It's time to be honest about Pope Francis and women

This story appears in the Women deacons feature series. View the full series.
Pope Francis gestures during an audience with the heads of women's religious orders in Paul VI hall at the Vatican May 12. (CNS/Paul Haring)

Pope Francis gestures during an audience with the heads of women's religious orders in Paul VI hall at the Vatican May 12. (CNS/Paul Haring)

by Jamie Manson

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Several years ago, I asked in this column, "When does our hope for Pope Francis become denial?"

After last week's frenzy over women deacons, I believe I may have found my answer.

The glimmer of hope came, of course, when Francis agreed to launch a commission to study the role of women deacons in the early church. The idea of a commission was suggested to the pope by a group of women religious during their annual International Union of Superiors General (UISG) meeting.

Hours later, just about everyone saw some version of a headline declaring that the pope was considering ordaining women deacons.

Unfortunately, few people had the time to read the full story behind the headline. And even fewer people had time to read Francis' complete response to the sisters' question about women deacons. (You can find it here in Italian and English.) If they had, they would have heard the pope reassert all of the theological ideas that prevent women from any form of equality in the Roman Catholic church.

Here are a few choice quotes from Francis' conversation with the UISG (with additional commentary from me):

Because women look at life through their own eyes and we men cannot look at it in this way. The way of viewing a problem, of seeing things, is different in a woman compared to a man. They must be complementary, and in consultations it is important that there are women.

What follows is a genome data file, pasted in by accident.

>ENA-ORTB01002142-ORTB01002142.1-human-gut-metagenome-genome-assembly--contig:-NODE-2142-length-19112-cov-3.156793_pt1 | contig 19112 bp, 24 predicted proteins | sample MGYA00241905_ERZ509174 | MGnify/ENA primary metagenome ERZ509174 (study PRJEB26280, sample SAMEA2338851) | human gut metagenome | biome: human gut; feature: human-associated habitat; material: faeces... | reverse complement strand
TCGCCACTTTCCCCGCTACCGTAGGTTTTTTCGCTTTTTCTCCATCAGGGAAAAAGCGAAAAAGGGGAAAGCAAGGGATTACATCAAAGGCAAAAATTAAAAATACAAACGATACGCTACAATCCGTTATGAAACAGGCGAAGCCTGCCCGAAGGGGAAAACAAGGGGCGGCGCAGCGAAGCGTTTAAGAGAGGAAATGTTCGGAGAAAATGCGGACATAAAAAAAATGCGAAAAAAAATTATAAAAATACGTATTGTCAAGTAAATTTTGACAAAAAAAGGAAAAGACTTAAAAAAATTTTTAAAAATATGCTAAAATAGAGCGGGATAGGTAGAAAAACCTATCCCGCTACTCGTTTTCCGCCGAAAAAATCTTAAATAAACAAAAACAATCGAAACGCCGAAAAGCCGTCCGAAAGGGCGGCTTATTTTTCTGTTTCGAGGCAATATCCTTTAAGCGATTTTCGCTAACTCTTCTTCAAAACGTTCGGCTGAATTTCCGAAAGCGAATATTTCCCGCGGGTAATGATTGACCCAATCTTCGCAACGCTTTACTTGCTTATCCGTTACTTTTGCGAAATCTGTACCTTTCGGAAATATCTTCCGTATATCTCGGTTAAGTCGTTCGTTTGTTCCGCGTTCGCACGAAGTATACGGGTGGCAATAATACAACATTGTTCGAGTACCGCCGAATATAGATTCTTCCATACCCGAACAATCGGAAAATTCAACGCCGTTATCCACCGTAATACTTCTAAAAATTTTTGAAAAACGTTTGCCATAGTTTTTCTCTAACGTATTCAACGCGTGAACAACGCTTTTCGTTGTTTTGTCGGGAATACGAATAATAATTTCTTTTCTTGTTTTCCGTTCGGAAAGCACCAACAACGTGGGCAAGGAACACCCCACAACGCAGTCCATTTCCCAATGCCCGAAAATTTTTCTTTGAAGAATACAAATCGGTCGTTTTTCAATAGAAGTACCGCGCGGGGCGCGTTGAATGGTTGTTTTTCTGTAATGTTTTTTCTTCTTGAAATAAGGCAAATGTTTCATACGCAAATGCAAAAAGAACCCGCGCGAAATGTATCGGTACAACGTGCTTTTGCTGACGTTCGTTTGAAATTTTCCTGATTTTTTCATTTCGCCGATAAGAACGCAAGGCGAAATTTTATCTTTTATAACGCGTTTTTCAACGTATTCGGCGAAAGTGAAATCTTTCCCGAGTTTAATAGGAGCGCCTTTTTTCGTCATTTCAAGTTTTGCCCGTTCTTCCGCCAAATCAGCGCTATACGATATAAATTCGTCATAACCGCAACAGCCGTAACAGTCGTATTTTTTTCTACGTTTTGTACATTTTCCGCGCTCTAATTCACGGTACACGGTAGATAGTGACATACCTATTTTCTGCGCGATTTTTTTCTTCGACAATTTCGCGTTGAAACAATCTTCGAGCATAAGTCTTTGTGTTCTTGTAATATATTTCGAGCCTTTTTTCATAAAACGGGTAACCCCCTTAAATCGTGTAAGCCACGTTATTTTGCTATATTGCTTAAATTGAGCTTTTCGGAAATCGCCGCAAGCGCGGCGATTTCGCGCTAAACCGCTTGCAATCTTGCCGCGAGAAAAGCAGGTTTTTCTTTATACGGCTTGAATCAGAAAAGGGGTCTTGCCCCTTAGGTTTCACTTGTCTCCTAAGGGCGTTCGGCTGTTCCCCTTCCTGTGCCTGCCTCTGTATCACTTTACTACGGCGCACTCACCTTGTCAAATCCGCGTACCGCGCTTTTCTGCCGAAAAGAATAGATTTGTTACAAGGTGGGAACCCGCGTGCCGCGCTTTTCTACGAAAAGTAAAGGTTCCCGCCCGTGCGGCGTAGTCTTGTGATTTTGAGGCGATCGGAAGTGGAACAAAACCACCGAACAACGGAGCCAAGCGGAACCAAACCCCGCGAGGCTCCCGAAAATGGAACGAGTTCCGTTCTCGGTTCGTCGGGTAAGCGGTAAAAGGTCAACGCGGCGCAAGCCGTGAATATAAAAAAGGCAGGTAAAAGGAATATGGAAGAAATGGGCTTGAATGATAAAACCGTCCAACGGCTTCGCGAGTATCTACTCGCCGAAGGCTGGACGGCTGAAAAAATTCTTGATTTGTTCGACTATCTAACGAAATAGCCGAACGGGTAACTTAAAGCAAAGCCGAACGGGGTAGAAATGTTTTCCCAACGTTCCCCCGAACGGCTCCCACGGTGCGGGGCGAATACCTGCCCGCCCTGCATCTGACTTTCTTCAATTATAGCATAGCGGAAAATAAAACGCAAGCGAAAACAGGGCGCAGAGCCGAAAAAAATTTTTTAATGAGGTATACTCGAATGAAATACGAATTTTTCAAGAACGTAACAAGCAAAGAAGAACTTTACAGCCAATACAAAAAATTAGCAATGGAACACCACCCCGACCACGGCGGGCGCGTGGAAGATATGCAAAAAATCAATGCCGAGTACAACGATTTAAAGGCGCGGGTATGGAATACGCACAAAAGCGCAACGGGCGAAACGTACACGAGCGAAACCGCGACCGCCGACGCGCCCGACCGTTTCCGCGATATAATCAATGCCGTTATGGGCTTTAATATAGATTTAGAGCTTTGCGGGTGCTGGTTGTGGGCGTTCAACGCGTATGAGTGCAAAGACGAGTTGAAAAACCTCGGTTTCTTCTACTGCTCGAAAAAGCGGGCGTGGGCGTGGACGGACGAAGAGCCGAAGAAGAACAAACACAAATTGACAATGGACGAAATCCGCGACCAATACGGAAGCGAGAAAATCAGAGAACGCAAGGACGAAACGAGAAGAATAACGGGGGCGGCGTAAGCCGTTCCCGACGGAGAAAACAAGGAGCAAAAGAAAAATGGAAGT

Here, the pope, for the umpteenth time, declares his unwavering belief in complementarity, the idea that, by creating male and female bodies differently, God shows us that God intends for men and women to have separate roles and purposes in the church and in the family.

Francis then reinforced the ban on women homilists and women priests, saying:

There is no problem for a woman -- religious or lay -- to preach in the Liturgy of the Word... . But at the Eucharistic Celebration there is a liturgical-dogmatic problem, because it is one celebration -- the Liturgy of the Word and the Eucharistic Liturgy, there is unity between them -- and He Who presides is Jesus Christ. The priest or bishop who presides does so in the person of Jesus Christ. It is a theological-liturgical reality. In that situation, since women are not ordained, they cannot preside.

In other words, in any liturgy where the Eucharist will be consecrated, a woman's body renders her illegitimate to speak the words of a homily.

Francis further noted:

But it is necessary to differentiate clearly: one thing is the preaching in a Liturgy of the Word, and this can be done, but another thing is the Eucharistic Celebration; here there is another mystery. It is the mystery of Christ's presence and the priest or the bishop who celebrate in persona Christi.

Francis is delicately saying that because women do not have a phallus, they cannot "image" the body of Christ. In what is surely a great cosmic irony, a woman's God-given body prevents her from transforming bread into Christ's body.

Francis then told the UISG women what kind of image they can be for the church -- and what kinds of images they cannot be:

The consecrated woman is an icon of the Church, an icon of Mary. The priest is not an icon of the Church; he is not the icon of Mary; he is an icon of the Apostles, of the disciples who were sent to preach.

Yet again, Francis is reminding women that their bodies determine their destiny in the church. So, in what is surely the greatest cosmic irony, this means that if Mary, who gave birth to the body Jesus, were on Earth today, even she could not consecrate bread and wine into his body and blood. And Mary Magdalene, who was first to preach the Good News and whom John Paul II called the "Apostle to the Apostles," could not offer a homily at Mass.

Francis then tells the women that, like the church, they are called to the role of wives:

The Church is woman ... she is a woman married to Jesus Christ, she has her Bridegroom, who is Jesus Christ... . And a woman's consecration makes her the very icon of the Church and icon of Our Lady. We men cannot do this. This will help you to deepen, from this theological root, a great role in the Church. I hope this does not elude you.